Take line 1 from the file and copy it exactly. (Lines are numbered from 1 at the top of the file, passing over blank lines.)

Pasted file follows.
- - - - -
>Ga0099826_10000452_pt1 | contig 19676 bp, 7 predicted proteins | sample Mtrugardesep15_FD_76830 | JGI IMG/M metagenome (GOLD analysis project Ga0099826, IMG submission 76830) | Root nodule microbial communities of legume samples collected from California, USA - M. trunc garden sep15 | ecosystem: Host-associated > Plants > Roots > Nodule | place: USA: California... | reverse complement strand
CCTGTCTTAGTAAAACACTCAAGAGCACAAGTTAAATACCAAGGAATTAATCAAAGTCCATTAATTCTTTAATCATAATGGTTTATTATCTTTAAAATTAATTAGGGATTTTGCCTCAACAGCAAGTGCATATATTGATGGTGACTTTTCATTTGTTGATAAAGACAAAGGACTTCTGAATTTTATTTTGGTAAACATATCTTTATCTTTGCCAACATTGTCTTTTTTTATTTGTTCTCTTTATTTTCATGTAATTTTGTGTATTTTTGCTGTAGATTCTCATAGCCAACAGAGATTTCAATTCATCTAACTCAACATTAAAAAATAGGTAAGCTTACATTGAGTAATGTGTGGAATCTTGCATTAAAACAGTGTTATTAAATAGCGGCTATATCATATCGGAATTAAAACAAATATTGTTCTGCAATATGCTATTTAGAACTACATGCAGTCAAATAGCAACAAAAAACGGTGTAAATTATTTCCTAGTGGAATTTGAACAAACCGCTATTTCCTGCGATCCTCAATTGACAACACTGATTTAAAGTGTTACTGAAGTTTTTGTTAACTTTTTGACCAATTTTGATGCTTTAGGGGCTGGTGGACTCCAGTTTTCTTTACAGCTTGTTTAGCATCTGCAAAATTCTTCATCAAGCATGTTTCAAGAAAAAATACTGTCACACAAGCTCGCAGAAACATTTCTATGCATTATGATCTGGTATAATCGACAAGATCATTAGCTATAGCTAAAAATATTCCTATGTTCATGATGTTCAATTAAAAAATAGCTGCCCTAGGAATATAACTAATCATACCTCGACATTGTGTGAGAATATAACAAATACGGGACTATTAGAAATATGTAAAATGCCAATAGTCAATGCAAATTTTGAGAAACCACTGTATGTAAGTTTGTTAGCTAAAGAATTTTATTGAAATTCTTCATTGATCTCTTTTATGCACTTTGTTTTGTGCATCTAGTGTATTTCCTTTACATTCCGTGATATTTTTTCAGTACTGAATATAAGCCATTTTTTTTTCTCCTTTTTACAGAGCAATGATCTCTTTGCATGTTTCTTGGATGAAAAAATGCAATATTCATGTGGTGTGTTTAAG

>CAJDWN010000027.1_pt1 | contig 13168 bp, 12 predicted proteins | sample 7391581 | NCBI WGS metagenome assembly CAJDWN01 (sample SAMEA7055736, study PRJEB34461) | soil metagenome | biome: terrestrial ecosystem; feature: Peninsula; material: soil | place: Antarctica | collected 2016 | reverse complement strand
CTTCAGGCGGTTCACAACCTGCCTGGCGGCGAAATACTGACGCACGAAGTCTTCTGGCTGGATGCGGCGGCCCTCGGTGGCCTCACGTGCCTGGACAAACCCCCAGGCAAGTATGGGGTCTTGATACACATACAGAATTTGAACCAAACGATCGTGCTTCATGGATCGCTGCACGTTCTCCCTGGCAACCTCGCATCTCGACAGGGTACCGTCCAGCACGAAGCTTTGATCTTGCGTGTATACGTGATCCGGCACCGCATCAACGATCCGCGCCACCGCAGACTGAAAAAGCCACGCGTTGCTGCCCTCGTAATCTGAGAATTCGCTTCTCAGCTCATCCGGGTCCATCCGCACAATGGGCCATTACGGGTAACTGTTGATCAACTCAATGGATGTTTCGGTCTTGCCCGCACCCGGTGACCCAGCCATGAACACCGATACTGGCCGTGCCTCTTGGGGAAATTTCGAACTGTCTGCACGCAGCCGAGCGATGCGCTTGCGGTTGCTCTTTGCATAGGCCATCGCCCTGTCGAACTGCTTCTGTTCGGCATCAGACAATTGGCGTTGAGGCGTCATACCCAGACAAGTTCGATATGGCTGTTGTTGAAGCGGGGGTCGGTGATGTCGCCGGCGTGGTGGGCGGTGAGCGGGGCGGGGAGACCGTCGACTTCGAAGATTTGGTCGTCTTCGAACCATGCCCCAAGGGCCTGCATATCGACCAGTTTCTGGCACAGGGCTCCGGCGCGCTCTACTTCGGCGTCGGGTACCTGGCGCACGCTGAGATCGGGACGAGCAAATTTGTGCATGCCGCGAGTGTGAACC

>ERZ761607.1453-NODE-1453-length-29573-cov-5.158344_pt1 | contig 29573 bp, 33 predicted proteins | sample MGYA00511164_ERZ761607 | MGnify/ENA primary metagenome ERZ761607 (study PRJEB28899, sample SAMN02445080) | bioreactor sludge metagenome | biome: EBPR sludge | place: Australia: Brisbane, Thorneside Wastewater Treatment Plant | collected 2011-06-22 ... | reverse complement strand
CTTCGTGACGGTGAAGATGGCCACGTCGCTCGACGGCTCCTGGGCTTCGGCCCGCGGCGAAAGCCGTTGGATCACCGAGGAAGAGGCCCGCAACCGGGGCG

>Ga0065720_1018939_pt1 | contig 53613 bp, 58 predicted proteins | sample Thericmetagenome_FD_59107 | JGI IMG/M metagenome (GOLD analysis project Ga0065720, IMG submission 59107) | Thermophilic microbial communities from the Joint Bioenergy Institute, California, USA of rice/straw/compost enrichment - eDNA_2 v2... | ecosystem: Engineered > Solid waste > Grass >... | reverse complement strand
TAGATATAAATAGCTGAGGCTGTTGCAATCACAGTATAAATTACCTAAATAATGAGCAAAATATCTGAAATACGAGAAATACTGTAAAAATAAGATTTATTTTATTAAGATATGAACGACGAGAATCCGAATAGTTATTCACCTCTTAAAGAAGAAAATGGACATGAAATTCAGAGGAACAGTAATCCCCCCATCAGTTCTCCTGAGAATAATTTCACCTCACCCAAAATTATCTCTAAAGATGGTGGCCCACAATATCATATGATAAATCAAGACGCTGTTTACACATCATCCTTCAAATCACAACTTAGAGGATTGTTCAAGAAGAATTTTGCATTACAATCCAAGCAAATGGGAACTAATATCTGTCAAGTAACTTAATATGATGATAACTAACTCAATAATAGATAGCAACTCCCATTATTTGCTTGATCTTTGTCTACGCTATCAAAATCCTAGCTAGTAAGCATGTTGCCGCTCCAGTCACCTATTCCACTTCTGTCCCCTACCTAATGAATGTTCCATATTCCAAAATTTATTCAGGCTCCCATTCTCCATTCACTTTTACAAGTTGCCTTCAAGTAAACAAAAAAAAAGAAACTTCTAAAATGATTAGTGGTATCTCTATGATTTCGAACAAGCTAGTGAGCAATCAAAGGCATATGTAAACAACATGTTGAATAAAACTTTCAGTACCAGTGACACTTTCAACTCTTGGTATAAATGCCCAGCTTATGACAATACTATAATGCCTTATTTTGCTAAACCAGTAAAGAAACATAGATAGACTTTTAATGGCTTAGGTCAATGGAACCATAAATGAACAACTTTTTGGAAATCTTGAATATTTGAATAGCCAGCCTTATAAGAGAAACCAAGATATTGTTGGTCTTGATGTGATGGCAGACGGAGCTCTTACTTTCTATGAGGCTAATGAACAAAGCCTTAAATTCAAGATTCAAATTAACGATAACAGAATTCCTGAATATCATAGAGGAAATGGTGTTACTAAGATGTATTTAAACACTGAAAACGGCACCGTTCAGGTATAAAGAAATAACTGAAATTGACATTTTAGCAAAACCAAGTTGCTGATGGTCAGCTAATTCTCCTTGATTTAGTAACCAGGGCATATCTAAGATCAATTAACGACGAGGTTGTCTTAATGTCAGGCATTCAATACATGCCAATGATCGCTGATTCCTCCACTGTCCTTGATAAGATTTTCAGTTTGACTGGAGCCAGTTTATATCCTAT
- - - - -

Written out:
>Ga0099826_10000452_pt1 | contig 19676 bp, 7 predicted proteins | sample Mtrugardesep15_FD_76830 | JGI IMG/M metagenome (GOLD analysis project Ga0099826, IMG submission 76830) | Root nodule microbial communities of legume samples collected from California, USA - M. trunc garden sep15 | ecosystem: Host-associated > Plants > Roots > Nodule | place: USA: California... | reverse complement strand